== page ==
What DERs Do
As Designees of the FAA:
Designated Engineering Representatives (DER) approve data to Title 14 of the Code of Federal Regulations. The delegation by the FAA allows us to approve, within a specified area, data to certain parts of the regulations. As an example, a DER that has a delegation of Structures – Static analysis and Design and Construction – Fuselage – part 23 – repairs and alterations, could approve a drawing for 23.607 – fasteners (and some other things). In the most basic case, a DER with his DER hat on just reviews data and finds compliance to the regulations. Most consultant DERs do more than just review data, we often produce the data, or oversee its production.
As Regulatory Consultants:
DERs also must be well versed in the regulations and their history. When we approve data for one specialty, we are expected to also mention what other specialties likely need approval. Another service we provide is certification planning. This includes determining what regulations need to be addressed and by what method compliance will be shown. This process can be a simple list stated on an 8110-3, to a complex matrix of regulations and compliance documents. Certification planning works best when it is planning ahead and not end of project “we need to do what?” DERs can also assist with different means to get a project approved, such as repair processes, coordinated field approvals, one time STCs, full STCs, and amended Type Certificates.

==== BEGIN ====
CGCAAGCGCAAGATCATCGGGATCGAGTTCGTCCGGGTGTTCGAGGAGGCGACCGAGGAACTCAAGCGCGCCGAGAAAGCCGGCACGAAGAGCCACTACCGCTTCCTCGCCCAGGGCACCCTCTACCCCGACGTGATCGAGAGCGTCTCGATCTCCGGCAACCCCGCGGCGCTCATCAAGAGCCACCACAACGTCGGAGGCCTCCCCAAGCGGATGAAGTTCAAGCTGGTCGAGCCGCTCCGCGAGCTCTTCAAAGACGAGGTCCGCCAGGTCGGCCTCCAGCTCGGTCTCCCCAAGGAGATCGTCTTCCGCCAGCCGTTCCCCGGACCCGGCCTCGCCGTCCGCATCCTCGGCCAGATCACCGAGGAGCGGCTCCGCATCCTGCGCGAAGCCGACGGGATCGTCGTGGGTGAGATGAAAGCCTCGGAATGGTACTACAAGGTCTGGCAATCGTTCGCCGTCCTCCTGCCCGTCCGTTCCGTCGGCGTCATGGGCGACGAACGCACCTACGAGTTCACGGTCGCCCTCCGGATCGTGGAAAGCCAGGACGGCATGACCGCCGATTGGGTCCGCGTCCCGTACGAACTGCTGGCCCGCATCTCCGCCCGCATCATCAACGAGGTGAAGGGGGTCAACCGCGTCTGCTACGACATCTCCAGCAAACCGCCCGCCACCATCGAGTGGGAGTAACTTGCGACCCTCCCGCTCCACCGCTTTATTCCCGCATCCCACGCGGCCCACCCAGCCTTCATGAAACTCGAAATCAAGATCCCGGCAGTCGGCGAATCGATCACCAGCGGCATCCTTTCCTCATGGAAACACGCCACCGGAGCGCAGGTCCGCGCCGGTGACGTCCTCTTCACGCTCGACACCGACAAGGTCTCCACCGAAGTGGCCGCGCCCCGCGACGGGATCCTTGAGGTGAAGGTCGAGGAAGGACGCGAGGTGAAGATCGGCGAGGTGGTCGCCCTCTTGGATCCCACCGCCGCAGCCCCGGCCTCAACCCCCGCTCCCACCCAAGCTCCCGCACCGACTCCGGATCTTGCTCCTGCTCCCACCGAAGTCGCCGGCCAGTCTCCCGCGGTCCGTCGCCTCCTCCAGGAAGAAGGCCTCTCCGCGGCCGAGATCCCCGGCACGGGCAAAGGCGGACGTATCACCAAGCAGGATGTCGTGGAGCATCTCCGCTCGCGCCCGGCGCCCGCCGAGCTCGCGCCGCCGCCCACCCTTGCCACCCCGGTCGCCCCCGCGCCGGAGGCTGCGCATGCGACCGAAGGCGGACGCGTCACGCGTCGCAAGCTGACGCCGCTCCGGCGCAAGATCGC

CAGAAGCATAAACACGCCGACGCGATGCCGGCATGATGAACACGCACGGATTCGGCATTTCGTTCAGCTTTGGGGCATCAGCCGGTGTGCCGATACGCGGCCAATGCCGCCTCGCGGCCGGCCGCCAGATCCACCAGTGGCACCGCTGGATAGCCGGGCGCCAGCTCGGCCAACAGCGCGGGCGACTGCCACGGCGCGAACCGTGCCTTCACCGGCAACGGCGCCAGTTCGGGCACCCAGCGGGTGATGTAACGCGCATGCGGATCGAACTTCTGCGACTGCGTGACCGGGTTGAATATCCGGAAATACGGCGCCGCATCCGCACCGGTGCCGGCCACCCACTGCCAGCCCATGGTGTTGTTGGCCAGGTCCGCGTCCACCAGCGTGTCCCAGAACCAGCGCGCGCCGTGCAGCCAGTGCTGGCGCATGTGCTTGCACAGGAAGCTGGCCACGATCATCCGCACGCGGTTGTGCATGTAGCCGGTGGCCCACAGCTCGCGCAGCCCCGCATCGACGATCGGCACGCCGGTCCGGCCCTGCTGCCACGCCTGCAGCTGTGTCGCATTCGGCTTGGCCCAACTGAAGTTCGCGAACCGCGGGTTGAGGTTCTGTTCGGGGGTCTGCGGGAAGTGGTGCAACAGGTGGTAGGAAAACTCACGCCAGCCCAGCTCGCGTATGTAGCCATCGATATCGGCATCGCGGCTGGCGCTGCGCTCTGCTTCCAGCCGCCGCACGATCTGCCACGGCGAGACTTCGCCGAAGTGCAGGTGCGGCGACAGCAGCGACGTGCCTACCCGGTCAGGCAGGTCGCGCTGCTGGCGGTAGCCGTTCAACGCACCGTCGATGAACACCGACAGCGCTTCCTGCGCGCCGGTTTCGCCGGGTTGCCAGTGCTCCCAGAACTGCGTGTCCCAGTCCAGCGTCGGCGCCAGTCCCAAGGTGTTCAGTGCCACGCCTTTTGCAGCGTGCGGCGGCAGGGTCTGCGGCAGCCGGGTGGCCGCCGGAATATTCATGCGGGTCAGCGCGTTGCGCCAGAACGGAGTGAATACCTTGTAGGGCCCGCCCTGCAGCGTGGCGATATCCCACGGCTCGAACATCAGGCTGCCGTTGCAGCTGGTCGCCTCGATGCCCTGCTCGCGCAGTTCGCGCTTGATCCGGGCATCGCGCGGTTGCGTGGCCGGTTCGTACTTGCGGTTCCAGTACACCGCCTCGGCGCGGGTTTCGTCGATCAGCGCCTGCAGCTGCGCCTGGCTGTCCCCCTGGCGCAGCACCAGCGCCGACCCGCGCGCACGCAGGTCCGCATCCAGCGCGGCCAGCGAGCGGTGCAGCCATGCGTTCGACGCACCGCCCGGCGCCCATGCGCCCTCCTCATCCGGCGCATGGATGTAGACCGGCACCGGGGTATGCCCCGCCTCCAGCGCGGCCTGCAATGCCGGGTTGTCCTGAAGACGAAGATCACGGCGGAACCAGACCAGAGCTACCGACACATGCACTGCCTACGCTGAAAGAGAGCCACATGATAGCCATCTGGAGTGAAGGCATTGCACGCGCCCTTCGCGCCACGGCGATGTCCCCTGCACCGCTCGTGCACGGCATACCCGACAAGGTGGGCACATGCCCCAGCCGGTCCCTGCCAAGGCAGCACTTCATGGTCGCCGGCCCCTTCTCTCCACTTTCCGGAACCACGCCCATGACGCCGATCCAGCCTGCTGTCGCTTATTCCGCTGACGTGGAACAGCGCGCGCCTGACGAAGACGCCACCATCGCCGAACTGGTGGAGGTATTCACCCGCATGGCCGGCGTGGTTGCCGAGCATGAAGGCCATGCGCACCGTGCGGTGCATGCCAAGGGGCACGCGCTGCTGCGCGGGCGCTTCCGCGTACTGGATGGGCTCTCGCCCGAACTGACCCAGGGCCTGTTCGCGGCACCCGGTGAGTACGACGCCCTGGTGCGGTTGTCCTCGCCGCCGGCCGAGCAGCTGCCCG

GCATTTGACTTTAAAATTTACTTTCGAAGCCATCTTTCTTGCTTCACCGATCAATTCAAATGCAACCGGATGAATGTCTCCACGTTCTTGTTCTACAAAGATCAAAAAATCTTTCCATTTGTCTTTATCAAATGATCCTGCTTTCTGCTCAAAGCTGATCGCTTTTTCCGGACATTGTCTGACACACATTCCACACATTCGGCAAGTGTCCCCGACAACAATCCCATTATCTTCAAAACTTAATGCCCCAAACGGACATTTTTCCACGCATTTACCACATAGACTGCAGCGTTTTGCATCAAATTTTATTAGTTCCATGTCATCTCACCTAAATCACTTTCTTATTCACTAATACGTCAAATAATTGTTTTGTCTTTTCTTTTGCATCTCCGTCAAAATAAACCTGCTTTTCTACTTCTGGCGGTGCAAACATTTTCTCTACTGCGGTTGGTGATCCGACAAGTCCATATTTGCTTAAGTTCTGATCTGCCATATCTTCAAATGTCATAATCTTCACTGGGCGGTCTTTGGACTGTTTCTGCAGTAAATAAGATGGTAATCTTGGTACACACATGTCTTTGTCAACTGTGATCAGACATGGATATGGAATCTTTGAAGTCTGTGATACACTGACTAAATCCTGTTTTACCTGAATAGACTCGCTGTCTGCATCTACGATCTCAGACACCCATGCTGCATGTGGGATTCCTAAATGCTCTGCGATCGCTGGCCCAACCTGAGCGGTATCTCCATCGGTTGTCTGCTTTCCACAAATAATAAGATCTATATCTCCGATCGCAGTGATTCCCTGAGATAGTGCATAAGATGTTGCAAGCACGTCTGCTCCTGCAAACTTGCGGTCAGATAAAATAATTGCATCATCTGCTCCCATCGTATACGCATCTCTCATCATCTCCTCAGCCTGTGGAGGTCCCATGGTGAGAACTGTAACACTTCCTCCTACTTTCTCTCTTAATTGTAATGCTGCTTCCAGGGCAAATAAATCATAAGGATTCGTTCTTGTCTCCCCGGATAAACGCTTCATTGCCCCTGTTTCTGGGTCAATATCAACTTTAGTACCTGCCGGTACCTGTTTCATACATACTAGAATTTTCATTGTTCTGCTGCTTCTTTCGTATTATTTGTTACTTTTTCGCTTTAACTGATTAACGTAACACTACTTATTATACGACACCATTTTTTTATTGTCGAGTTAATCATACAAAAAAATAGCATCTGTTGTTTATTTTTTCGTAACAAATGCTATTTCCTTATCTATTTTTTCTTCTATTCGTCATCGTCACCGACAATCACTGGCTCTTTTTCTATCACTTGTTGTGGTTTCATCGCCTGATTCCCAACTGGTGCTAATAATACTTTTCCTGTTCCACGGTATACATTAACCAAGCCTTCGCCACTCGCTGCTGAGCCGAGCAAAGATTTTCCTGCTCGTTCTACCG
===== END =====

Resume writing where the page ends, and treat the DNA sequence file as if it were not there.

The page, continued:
As Consulting Engineers:
The data DERs review has to be created by someone. Some applicants create their own data, or portions of it. Others ask us to create all the data from the client’s idea. When reviewing complex data, the review and checking can often take a significant amount of time in comparison to creating the data in the first place. For this reason, it is often cost effective to have the consulting DER create or oversee the creation of the reports. The design data (drawings, instructions, and specifications) is often produced or at least drafted by the client. They usually know what they want to make. Consulting DERs will work to get the design to an FAA approvable design. Part of this is the detail drawings, which must be of sufficient detail to get a consistent aircraft product using acceptable materials. The other part is process specifications that explain how to make a product.